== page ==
Last year, when I created Generations as a homage to the many generations that built St. Philip’s Anglican Church in Dunbar (to honour the church’s 90th anniversary), the idea came to me of tying together a narrative of music with a story line.
The first rule of such an approach is to avoid hitting the audience over the head with the story, so I left a lot to their intelligence and their own personal creativity to figure out.
The music selections where lightly connected to the idea of intergenerational connections (A string quartet by “Pappa” Haydn, Songs my Mother Taught Me by Antonin Dvorak, and the feature work, Timepieces by Jeffrey Ryan, which I had commissioned as a memorial to my own father).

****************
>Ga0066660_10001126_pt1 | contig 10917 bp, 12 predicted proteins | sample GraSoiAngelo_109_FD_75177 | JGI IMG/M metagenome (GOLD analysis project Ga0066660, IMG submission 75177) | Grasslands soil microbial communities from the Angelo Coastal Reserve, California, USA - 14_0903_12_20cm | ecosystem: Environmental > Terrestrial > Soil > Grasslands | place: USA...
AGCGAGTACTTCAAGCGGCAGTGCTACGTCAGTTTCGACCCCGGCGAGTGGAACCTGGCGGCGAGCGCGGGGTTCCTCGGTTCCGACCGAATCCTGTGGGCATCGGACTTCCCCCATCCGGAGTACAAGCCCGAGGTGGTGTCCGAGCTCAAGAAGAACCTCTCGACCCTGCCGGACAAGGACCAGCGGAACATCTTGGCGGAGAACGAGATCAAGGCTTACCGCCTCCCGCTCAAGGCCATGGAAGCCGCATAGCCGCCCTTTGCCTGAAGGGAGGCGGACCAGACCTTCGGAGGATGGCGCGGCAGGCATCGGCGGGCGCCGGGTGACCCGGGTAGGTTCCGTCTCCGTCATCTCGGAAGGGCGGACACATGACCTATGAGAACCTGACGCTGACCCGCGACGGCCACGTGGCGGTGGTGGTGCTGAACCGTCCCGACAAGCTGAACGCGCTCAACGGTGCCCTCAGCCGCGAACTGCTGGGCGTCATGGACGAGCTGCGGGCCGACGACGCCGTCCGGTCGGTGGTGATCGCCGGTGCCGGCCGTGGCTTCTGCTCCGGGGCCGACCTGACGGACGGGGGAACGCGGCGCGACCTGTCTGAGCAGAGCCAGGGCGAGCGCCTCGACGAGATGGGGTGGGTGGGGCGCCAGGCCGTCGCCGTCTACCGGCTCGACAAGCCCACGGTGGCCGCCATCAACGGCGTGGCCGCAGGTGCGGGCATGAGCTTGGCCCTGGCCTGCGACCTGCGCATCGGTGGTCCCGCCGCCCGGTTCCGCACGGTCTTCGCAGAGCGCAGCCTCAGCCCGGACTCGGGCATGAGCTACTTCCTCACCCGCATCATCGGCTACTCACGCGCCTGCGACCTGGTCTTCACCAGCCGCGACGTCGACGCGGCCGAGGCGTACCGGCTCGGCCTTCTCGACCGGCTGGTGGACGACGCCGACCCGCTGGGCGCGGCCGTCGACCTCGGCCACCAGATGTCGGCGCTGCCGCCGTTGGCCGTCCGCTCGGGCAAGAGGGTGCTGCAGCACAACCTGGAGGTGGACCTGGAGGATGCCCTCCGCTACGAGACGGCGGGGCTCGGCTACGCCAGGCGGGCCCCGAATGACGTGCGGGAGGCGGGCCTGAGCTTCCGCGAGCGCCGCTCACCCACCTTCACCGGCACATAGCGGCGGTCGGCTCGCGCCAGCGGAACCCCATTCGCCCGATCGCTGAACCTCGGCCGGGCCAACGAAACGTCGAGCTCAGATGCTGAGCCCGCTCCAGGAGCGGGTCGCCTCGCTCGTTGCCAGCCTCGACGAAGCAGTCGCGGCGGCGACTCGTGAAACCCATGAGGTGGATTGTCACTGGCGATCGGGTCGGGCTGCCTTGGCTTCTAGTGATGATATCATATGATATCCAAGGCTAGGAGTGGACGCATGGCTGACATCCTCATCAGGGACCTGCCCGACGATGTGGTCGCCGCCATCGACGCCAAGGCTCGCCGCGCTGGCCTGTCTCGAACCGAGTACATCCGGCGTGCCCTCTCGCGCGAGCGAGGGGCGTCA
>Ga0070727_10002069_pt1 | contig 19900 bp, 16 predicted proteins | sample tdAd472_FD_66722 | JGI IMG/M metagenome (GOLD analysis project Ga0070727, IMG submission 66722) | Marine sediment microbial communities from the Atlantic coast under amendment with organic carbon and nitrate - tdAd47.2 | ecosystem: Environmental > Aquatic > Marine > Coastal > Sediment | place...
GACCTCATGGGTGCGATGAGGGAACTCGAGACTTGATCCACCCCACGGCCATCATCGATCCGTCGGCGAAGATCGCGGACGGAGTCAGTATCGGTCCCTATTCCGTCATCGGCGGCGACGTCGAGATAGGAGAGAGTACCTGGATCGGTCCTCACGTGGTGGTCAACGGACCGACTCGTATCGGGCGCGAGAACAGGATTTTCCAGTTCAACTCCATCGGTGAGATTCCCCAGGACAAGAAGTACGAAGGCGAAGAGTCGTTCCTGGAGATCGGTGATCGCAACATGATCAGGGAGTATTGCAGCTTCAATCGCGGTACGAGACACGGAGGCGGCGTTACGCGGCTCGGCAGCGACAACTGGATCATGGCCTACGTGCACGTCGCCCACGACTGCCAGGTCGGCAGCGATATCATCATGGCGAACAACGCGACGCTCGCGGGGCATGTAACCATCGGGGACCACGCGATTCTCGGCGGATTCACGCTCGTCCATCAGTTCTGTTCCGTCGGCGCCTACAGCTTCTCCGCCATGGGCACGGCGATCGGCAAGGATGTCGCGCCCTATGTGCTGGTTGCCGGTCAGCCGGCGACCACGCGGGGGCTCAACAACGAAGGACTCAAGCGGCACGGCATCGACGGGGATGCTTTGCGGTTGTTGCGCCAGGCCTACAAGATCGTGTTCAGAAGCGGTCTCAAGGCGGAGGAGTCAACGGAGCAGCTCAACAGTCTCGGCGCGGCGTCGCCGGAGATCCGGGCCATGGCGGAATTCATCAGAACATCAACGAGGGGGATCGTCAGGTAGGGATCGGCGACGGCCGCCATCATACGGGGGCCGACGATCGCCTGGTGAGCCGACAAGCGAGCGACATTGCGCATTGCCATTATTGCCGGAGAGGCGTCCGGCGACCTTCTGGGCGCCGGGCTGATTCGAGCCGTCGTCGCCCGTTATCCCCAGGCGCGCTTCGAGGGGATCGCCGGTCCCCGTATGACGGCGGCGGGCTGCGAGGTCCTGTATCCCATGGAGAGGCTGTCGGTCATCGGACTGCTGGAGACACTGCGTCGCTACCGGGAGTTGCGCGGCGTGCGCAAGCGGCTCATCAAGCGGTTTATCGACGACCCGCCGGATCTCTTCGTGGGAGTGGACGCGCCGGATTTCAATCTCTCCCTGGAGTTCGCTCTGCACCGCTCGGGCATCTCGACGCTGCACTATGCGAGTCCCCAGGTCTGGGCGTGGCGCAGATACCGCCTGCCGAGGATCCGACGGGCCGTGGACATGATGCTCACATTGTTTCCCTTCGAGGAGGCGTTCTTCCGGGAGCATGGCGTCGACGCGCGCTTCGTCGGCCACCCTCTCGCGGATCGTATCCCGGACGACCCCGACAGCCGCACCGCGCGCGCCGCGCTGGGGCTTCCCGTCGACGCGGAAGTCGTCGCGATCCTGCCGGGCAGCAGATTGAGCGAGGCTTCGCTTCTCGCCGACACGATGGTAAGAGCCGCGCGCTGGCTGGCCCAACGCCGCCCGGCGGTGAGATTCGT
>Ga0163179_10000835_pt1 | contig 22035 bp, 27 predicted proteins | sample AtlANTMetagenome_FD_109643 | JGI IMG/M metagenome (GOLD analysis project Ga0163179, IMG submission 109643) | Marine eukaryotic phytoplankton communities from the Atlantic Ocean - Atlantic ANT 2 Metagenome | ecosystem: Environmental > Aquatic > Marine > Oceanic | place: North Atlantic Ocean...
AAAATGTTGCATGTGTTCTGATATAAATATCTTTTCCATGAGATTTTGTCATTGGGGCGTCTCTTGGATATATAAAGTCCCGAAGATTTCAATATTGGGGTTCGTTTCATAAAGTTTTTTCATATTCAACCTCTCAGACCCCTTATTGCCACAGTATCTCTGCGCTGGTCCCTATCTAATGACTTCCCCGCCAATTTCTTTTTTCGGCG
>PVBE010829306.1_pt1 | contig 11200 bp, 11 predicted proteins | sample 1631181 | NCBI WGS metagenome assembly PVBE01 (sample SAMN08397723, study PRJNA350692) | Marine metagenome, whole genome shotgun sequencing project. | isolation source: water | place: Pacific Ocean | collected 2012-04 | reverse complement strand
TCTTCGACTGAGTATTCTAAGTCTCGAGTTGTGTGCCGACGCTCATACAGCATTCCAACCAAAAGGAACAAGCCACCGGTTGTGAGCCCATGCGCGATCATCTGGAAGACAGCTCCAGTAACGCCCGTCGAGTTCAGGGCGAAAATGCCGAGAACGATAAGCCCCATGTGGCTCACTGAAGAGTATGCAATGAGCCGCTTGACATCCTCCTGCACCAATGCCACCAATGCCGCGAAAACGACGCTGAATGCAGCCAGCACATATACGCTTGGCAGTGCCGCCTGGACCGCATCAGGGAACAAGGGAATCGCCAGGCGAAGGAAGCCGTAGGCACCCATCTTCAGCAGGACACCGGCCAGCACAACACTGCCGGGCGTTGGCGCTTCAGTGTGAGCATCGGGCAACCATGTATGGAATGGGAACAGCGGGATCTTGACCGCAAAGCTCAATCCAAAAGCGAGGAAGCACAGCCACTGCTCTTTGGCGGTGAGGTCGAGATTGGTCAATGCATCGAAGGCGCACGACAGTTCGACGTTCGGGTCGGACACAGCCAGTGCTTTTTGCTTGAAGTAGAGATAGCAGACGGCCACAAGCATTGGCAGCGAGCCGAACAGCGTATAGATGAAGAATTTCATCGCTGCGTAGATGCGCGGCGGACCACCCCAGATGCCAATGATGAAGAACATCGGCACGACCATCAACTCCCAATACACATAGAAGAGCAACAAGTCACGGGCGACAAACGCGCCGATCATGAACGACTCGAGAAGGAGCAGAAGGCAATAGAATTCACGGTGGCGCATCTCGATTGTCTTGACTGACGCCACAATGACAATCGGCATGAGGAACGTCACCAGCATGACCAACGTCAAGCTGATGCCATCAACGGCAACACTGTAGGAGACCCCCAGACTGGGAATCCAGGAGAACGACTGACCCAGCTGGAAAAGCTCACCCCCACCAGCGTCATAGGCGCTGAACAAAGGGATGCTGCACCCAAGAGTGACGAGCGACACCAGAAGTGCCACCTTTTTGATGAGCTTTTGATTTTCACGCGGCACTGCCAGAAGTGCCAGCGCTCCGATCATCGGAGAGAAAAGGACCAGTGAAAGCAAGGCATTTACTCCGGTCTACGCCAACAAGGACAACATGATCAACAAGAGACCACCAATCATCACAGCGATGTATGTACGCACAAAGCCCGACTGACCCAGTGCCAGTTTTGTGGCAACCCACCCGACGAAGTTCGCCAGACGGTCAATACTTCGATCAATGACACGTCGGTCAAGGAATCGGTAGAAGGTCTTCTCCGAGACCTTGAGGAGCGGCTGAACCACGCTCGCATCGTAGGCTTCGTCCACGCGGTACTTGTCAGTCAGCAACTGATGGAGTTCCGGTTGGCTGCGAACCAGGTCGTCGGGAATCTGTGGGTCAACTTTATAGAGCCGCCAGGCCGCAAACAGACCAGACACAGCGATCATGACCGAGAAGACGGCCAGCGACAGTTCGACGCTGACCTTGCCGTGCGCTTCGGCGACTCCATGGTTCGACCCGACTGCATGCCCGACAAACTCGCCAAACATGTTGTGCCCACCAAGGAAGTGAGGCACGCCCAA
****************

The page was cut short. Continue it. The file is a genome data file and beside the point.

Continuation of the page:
This year’s concert part of The Tárogató Project springs from a similar idea—it weaves together three distinct stories:
1) The musical part is a journey through the literature (or some of it) of Hungarian music (from simple shepherd’s songs to grand Romance to newly commissioned works for the tárogató),
2) the next part explores the story of the Hungarian refugees, particularly those from the University of Sopron who came to Vancouver and made a positive impact on the city, UBC, and forestry practices in BC, and
3) the final story deals with the contemporary unfolding drama of today’s refugees and the challenges they face making their new home, Vancouver, home.
The music will weave its own thread leaving the other two stories to drive the narrative (and the music to provide meditation points).
The date is 30 April 2017 (4pm) at St. Philip’s Church (Dunbar).